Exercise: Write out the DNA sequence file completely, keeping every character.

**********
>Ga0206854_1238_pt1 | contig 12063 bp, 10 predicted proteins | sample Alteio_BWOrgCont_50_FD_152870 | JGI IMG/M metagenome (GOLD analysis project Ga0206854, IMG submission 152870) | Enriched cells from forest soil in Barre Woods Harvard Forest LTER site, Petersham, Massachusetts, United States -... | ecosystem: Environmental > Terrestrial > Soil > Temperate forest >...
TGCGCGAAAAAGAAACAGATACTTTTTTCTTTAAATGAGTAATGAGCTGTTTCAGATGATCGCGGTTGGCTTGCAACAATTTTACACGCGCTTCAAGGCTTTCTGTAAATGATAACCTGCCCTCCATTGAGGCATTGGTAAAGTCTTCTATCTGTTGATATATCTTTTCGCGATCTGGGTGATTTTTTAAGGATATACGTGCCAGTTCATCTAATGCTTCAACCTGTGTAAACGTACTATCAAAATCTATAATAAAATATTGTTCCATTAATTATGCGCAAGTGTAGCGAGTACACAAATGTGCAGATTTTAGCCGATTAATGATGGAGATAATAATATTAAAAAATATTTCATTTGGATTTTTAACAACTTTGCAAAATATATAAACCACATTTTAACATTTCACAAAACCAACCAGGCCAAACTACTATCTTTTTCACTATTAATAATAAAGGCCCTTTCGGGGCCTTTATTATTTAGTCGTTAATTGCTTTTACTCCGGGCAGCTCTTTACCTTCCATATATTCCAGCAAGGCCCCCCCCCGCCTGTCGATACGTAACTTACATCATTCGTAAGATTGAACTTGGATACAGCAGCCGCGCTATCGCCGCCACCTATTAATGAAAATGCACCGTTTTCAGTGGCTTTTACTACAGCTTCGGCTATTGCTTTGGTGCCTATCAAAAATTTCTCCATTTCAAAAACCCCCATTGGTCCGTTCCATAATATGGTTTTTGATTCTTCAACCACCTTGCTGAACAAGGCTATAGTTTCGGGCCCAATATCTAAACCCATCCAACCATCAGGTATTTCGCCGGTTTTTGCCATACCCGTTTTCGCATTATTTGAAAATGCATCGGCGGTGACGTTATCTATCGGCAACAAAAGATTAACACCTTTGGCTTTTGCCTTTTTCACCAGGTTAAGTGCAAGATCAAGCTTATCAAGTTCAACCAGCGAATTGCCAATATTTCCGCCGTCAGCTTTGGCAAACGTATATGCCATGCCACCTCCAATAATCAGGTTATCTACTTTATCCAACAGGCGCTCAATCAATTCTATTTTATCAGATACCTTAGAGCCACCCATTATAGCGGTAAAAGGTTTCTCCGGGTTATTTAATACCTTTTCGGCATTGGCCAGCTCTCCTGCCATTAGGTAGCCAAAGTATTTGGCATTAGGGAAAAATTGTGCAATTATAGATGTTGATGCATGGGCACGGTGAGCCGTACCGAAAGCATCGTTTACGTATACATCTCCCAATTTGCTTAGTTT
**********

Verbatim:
>Ga0206854_1238_pt1 | contig 12063 bp, 10 predicted proteins | sample Alteio_BWOrgCont_50_FD_152870 | JGI IMG/M metagenome (GOLD analysis project Ga0206854, IMG submission 152870) | Enriched cells from forest soil in Barre Woods Harvard Forest LTER site, Petersham, Massachusetts, United States -... | ecosystem: Environmental > Terrestrial > Soil > Temperate forest >...
TGCGCGAAAAAGAAACAGATACTTTTTTCTTTAAATGAGTAATGAGCTGTTTCAGATGATCGCGGTTGGCTTGCAACAATTTTACACGCGCTTCAAGGCTTTCTGTAAATGATAACCTGCCCTCCATTGAGGCATTGGTAAAGTCTTCTATCTGTTGATATATCTTTTCGCGATCTGGGTGATTTTTTAAGGATATACGTGCCAGTTCATCTAATGCTTCAACCTGTGTAAACGTACTATCAAAATCTATAATAAAATATTGTTCCATTAATTATGCGCAAGTGTAGCGAGTACACAAATGTGCAGATTTTAGCCGATTAATGATGGAGATAATAATATTAAAAAATATTTCATTTGGATTTTTAACAACTTTGCAAAATATATAAACCACATTTTAACATTTCACAAAACCAACCAGGCCAAACTACTATCTTTTTCACTATTAATAATAAAGGCCCTTTCGGGGCCTTTATTATTTAGTCGTTAATTGCTTTTACTCCGGGCAGCTCTTTACCTTCCATATATTCCAGCAAGGCCCCCCCCCGCCTGTCGATACGTAACTTACATCATTCGTAAGATTGAACTTGGATACAGCAGCCGCGCTATCGCCGCCACCTATTAATGAAAATGCACCGTTTTCAGTGGCTTTTACTACAGCTTCGGCTATTGCTTTGGTGCCTATCAAAAATTTCTCCATTTCAAAAACCCCCATTGGTCCGTTCCATAATATGGTTTTTGATTCTTCAACCACCTTGCTGAACAAGGCTATAGTTTCGGGCCCAATATCTAAACCCATCCAACCATCAGGTATTTCGCCGGTTTTTGCCATACCCGTTTTCGCATTATTTGAAAATGCATCGGCGGTGACGTTATCTATCGGCAACAAAAGATTAACACCTTTGGCTTTTGCCTTTTTCACCAGGTTAAGTGCAAGATCAAGCTTATCAAGTTCAACCAGCGAATTGCCAATATTTCCGCCGTCAGCTTTGGCAAACGTATATGCCATGCCACCTCCAATAATCAGGTTATCTACTTTATCCAACAGGCGCTCAATCAATTCTATTTTATCAGATACCTTAGAGCCACCCATTATAGCGGTAAAAGGTTTCTCCGGGTTATTTAATACCTTTTCGGCATTGGCCAGCTCTCCTGCCATTAGGTAGCCAAAGTATTTGGCATTAGGGAAAAATTGTGCAATTATAGATGTTGATGCATGGGCACGGTGAGCCGTACCGAAAGCATCGTTTACGTATACATCTCCCAATTTGCTTAGTTT